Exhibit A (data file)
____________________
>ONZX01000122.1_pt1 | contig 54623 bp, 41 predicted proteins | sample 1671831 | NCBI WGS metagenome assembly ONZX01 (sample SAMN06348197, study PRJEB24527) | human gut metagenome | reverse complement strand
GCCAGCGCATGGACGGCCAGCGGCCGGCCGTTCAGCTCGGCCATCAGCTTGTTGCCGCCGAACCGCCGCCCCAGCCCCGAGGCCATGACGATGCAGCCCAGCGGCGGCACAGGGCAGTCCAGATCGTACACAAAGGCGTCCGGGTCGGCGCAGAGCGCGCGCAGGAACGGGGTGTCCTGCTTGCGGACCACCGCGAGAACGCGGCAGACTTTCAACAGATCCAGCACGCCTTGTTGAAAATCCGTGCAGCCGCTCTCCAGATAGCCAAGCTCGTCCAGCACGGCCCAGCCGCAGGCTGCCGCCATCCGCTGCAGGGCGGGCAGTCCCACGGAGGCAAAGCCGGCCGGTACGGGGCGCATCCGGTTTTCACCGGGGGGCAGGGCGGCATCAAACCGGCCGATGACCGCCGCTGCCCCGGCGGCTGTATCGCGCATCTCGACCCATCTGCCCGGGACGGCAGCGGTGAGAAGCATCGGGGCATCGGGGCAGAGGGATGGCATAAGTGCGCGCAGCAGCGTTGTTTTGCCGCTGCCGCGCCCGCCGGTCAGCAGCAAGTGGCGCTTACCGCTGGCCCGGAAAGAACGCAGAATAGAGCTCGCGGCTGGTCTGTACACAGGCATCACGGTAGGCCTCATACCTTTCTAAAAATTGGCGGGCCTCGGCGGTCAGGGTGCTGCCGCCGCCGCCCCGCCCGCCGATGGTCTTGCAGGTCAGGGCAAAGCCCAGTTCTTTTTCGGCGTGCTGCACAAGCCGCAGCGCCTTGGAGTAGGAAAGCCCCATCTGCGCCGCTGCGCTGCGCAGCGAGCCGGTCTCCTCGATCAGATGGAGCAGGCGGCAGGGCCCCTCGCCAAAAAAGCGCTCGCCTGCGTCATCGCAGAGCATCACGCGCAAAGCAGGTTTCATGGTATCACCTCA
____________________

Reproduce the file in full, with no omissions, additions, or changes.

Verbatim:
>ONZX01000122.1_pt1 | contig 54623 bp, 41 predicted proteins | sample 1671831 | NCBI WGS metagenome assembly ONZX01 (sample SAMN06348197, study PRJEB24527) | human gut metagenome | reverse complement strand
GCCAGCGCATGGACGGCCAGCGGCCGGCCGTTCAGCTCGGCCATCAGCTTGTTGCCGCCGAACCGCCGCCCCAGCCCCGAGGCCATGACGATGCAGCCCAGCGGCGGCACAGGGCAGTCCAGATCGTACACAAAGGCGTCCGGGTCGGCGCAGAGCGCGCGCAGGAACGGGGTGTCCTGCTTGCGGACCACCGCGAGAACGCGGCAGACTTTCAACAGATCCAGCACGCCTTGTTGAAAATCCGTGCAGCCGCTCTCCAGATAGCCAAGCTCGTCCAGCACGGCCCAGCCGCAGGCTGCCGCCATCCGCTGCAGGGCGGGCAGTCCCACGGAGGCAAAGCCGGCCGGTACGGGGCGCATCCGGTTTTCACCGGGGGGCAGGGCGGCATCAAACCGGCCGATGACCGCCGCTGCCCCGGCGGCTGTATCGCGCATCTCGACCCATCTGCCCGGGACGGCAGCGGTGAGAAGCATCGGGGCATCGGGGCAGAGGGATGGCATAAGTGCGCGCAGCAGCGTTGTTTTGCCGCTGCCGCGCCCGCCGGTCAGCAGCAAGTGGCGCTTACCGCTGGCCCGGAAAGAACGCAGAATAGAGCTCGCGGCTGGTCTGTACACAGGCATCACGGTAGGCCTCATACCTTTCTAAAAATTGGCGGGCCTCGGCGGTCAGGGTGCTGCCGCCGCCGCCCCGCCCGCCGATGGTCTTGCAGGTCAGGGCAAAGCCCAGTTCTTTTTCGGCGTGCTGCACAAGCCGCAGCGCCTTGGAGTAGGAAAGCCCCATCTGCGCCGCTGCGCTGCGCAGCGAGCCGGTCTCCTCGATCAGATGGAGCAGGCGGCAGGGCCCCTCGCCAAAAAAGCGCTCGCCTGCGTCATCGCAGAGCATCACGCGCAAAGCAGGTTTCATGGTATCACCTCA